March 5, 2018 - General

Inspiring India

In vivid colour as every aspect of life is lived on the street


The Taj Mahal took twenty years to build over four hundred years ago and while the Salaam Baalak Trust that runs shelters and programs for homeless children has only been running for twenty-five, its legacy will have an impact for many years to come.

The centre of Delhi is home to modern luxury hotels that sit alongside buildings from the British Raj, and forts from the Mughal Empire encircle mosques and temples, just a rickshaw ride away from foreign embassies and universities. But its outside on the streets that you can see, smell and hear where many of the city’s inhabitants live. Its no surprise that as the second largest city in the world with a population of twenty-two million, overcrowding and homelessness is such an issue and that the pavements and roads serve as the kitchen, bathroom and bedroom for many.

Its a multi-cultural population and with such a collision of cultures, comes the colourful mix of many religious festivals although the single most celebrated aspect of many people’s lives is their passion for Bollywood, from the copies of DVDs sold on street corners to the kids who run away from home to be in them, or those who save every rupee they have until Friday when the new films come out.

Of the 200,000 street kids in Delhi, approximately 5% just get lost in the vast urban sprawl, many when visiting with their family and they simply can’t find their way home. For the vast majority though its the only alternative to a life that is abusive or with parents who can’t afford to feed them. For those who find their way to one of the five contact points that filters the kids through to a shelter run but the Salaam Baalak Trust, its a lifeline that saves them from destitution and crime. The guide who leads us through streets and alleyways of Paharganj was a former street kid who rehabilitated thanks to the care and education provided him through the trust. This area around the Delhi railway station was once his home and is still inhabited by thousands of homeless kids that we see amongst the piles of rubbish, faeces and dead animals that we pass on the way.

Stray dogs roam everywhere and only exaggerate the appalling conditions, lack of sanitation and poor air quality, the pollution now far worse than Beijing. The railway station is where many of the kids eat, work and sleep, on rooftops, stairwells or any place that offers shelter from the suffocating heat of summer and the monsoonal rains of July and August. Our guide was plucked from these streets twelve years ago when he was five; the victim of abuse he ran away and was one of the lucky ones, picked up by a constable and taken to the shelter. Today he is studying business management and tells us he can’t wait to finish so that he can be his own boss.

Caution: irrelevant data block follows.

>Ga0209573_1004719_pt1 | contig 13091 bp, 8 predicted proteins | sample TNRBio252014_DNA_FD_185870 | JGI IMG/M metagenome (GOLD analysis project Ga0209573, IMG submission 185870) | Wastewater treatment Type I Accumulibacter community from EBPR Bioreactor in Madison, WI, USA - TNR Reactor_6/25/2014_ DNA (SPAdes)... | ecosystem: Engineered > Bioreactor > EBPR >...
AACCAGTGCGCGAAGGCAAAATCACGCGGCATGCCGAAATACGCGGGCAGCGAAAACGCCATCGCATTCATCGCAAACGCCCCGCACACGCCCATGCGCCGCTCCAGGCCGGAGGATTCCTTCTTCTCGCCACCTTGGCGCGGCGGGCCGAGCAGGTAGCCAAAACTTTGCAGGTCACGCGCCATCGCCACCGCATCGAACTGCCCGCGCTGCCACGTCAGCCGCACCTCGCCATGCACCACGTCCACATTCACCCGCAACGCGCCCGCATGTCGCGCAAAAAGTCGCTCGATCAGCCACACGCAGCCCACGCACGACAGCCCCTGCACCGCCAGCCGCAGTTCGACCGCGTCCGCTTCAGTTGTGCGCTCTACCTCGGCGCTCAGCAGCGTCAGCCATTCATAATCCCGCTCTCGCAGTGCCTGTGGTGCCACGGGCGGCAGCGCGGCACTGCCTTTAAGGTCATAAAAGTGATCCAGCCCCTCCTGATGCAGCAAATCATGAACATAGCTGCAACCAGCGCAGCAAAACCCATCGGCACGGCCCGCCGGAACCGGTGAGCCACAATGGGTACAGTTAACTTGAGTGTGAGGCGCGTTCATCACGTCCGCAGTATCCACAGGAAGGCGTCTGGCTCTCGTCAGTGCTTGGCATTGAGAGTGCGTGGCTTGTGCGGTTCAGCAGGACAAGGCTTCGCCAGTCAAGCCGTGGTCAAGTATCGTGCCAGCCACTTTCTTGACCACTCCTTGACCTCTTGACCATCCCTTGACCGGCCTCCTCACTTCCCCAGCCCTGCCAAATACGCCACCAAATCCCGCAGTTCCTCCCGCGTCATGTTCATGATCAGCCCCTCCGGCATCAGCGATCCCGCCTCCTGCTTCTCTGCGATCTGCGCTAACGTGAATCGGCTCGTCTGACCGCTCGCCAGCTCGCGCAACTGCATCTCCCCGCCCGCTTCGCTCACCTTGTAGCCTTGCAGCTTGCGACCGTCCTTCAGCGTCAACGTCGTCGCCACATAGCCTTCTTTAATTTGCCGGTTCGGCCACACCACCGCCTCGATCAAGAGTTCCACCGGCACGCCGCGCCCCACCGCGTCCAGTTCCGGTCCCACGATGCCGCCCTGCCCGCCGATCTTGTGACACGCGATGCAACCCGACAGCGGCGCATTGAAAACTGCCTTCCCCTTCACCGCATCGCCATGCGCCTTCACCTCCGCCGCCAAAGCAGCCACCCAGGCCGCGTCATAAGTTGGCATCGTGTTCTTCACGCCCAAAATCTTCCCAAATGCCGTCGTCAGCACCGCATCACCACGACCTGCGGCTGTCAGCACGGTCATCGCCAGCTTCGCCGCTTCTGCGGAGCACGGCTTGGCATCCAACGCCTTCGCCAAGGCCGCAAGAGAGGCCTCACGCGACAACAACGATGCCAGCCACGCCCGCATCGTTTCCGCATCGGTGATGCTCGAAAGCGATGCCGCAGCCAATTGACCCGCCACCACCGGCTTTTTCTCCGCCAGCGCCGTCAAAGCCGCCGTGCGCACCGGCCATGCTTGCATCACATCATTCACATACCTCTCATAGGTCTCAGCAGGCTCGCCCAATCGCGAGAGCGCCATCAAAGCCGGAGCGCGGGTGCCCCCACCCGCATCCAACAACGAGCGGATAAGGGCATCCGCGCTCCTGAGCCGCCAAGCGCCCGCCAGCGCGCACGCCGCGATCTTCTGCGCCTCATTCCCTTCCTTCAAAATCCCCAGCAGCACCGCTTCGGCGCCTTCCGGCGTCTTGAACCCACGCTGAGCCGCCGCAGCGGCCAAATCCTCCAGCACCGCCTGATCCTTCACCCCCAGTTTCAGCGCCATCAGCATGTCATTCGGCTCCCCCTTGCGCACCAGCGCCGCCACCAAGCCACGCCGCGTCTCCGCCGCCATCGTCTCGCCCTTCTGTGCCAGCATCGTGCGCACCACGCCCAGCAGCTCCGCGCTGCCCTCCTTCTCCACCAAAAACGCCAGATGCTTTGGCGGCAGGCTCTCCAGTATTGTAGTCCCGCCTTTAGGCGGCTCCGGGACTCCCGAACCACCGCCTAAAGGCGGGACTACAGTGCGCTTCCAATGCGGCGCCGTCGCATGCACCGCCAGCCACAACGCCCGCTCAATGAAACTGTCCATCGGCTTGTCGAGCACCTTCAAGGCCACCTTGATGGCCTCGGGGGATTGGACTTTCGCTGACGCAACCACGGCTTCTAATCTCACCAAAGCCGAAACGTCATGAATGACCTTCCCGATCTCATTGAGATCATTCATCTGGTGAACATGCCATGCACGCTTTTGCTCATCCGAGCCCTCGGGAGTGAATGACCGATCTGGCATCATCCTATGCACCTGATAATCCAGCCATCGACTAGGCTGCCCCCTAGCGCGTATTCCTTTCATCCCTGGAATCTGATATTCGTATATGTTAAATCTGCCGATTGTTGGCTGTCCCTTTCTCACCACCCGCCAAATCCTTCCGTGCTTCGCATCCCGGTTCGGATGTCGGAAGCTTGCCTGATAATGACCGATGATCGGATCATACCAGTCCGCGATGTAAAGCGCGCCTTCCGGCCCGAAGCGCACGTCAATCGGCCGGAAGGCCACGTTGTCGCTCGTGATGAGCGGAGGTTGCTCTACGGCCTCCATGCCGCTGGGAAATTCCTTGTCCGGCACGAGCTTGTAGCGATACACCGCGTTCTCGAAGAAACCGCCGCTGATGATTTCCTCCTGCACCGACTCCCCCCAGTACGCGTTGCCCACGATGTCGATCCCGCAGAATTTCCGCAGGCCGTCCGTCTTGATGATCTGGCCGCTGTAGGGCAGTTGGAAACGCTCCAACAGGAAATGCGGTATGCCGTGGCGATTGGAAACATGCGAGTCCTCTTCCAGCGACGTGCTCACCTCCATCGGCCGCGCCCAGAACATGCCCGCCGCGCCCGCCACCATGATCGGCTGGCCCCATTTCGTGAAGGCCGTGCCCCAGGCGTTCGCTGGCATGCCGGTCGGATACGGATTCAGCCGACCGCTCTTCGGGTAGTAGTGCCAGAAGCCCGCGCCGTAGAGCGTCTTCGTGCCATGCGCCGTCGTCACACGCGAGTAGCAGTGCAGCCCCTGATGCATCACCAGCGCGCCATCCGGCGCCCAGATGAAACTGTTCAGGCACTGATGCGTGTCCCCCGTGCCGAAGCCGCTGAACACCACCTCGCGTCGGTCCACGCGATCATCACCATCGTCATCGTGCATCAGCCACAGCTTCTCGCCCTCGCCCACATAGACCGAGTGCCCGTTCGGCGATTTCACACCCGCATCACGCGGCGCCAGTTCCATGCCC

Other success stories include the rescued street boys Amit, Pawan, Shamsul and Vicky Roy, now a talented photographer with a growing reputation, and as we climb the stairs to the shelter off an alleyway not far from the station, its easy to see why. There’s an optimism at the centre that’s staffed by overseas volunteers as well as twenty permanent staff. A modest size room that is a classroom during the day becomes a communal area at night for the boys to roll out their mats and sleep. The walls have hand-drawn pictures of people and slogans, a map of the world with animals from each country and a red flag for where the visitors and workers come from. The boys clothes are mostly worn and dirty and many of them are still smudged with dirt but its not what you notice first; its the shy smiles and the wide-open grins and then as they become more comfortable with us, their excitement. Most of them are as young as five and six and they want us to write our names in their small paper booklets and draw a picture of the flag of our country, and then they do the same for us. Its clear to see how important their sense of belonging is to them and that’s what Salaam Balaak provides; a place where they belong.

Once I’ve scrawled the lines and stars of my flag in pencil, there are hands clutching at mine, the boys eager to be swung around, picked up and danced with, and we spend the next few minutes spinning in dizzying circles until I have to stop. Then its time for us to leave the shelter and finish the tour but its with more optimism than it had begun; its good to know that amongst the chaos and hopelessness at least a handful of boys are getting a chance, and for now they are also getting to spend some of their time just being kids.


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